Archive for May, 2007
ManagementSpeak: It is what it is. Translation: Stop complaining and solve the problem. Alternate Translation: Stop complaining. I don’t care enough to solve it, and I won’t let you solve it either. This week’s anonymous contributor demonstrates Newtonian ManagementSpeak — equal and opposite instructions in a single statement.
Service levels, you’ll recall, are two-part measures. They define a minimum threshold of acceptable performance and tally how often a service provider meets or exceeds it. Enter the Pew Research Center for the People & the Press. In an excellent example of service levels in action, it defined a minimum threshold of acceptable knowledge of […]
ManagementSpeak: Let me play Devil’s Advocate. Translation: I don’t like your idea, my objections are pretty weak, and I know it. I’m going to waste your time arguing anyway. KJR Club member Terry Byrne’s objections to Devil’s Advocacy are, in contrast, intelligent and well-considered.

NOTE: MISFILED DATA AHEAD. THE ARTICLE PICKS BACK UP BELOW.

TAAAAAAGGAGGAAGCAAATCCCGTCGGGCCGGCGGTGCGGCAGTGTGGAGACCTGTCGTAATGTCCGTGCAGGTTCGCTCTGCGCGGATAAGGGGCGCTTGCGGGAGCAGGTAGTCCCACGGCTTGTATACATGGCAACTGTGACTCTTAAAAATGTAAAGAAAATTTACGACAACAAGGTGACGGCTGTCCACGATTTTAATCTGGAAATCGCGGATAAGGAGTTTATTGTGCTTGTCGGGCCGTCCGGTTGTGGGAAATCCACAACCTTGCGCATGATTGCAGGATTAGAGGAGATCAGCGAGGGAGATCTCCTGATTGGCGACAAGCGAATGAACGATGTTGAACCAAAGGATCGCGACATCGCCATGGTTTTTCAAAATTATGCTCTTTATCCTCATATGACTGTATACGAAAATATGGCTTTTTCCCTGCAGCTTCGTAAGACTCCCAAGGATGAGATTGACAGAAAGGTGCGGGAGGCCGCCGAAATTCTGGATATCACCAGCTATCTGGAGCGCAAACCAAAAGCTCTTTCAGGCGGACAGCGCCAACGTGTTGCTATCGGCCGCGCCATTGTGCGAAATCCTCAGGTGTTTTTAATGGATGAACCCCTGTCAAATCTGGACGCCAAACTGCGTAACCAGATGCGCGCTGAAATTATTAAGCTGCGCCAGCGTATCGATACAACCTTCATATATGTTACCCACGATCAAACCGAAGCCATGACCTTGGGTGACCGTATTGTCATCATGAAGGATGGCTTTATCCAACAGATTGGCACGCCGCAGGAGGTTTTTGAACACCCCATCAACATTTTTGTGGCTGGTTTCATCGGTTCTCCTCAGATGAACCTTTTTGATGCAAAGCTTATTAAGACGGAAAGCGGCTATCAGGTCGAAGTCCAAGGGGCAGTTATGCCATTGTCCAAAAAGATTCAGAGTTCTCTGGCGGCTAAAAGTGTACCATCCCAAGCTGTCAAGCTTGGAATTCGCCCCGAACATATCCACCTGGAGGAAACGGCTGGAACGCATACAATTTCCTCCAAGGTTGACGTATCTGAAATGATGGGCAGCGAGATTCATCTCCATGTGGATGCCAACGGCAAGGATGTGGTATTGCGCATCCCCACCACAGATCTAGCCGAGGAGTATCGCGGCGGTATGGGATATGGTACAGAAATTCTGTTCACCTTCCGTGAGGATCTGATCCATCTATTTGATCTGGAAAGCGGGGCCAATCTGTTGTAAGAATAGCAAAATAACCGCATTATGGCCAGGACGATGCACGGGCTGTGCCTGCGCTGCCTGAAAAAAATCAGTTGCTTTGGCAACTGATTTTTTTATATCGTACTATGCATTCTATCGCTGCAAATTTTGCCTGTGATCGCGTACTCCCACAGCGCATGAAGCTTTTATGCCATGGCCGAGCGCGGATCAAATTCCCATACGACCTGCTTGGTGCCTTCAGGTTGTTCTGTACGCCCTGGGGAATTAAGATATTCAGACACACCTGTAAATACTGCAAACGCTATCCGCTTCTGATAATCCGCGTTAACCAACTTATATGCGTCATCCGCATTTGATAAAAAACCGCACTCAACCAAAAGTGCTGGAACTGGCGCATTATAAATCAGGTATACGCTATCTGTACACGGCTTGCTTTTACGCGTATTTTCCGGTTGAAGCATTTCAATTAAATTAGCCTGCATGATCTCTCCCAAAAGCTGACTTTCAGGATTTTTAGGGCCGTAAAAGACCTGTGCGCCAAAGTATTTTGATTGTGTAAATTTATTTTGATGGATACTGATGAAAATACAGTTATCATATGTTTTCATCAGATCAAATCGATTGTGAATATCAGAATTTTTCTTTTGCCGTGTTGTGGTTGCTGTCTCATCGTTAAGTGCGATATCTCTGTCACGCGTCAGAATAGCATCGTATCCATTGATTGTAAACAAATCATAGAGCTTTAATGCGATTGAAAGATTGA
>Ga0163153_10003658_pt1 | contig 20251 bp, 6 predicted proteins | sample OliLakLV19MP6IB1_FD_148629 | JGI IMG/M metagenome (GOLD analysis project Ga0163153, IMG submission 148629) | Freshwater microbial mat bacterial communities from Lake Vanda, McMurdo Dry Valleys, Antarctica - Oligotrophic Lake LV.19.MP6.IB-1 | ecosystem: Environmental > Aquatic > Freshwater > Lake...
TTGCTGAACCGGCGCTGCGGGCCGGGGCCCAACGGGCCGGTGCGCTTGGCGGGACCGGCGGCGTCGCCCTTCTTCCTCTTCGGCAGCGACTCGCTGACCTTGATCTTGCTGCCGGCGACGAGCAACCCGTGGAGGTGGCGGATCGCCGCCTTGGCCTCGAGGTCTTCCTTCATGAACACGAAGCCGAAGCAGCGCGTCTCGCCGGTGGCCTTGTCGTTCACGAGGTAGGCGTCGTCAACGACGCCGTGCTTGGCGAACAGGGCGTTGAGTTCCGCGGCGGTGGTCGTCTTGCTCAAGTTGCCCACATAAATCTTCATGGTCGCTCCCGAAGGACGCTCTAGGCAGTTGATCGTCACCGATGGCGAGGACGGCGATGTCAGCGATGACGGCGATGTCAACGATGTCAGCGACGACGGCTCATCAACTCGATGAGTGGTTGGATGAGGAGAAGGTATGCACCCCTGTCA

Everyone knows the rampaging cost of lawsuits is killing American commerce. The U.S. Chamber of Commerce, in a recent television ad, points out that lawsuit abuse costs your family $3,500 per year. It’s a pretty shocking statistic. It also happens to be entirely untrue. FactCheck.org — which I consider to be the single most reliable […]
ManagementSpeak: You need to get on board. Translation: Quit asking questions and do it. Thanks to this week’s anonymous contributor, who got on board with this excellent translation.
The IT industry has not approached the subject of service and how to measure it with much subtlety. Quite the opposite — we simply established service level measurement as a sort of tradition, to be respected and adhered to whether or not it fits the situation very well. Service levels originated in the telecommunications industry, […]
ManagementSpeak: Well, we have to do something. Translation: I prefer pointless activity to spending time actually thinking. This week’s anonymous contributor thought first, then acted: He recognized this excellent management utterance for what it was, and then sent it in.
Not sure who to vote for (or against)? Or who to work for, or who should work for you, or, for that matter, how to choose an employer? Look no further.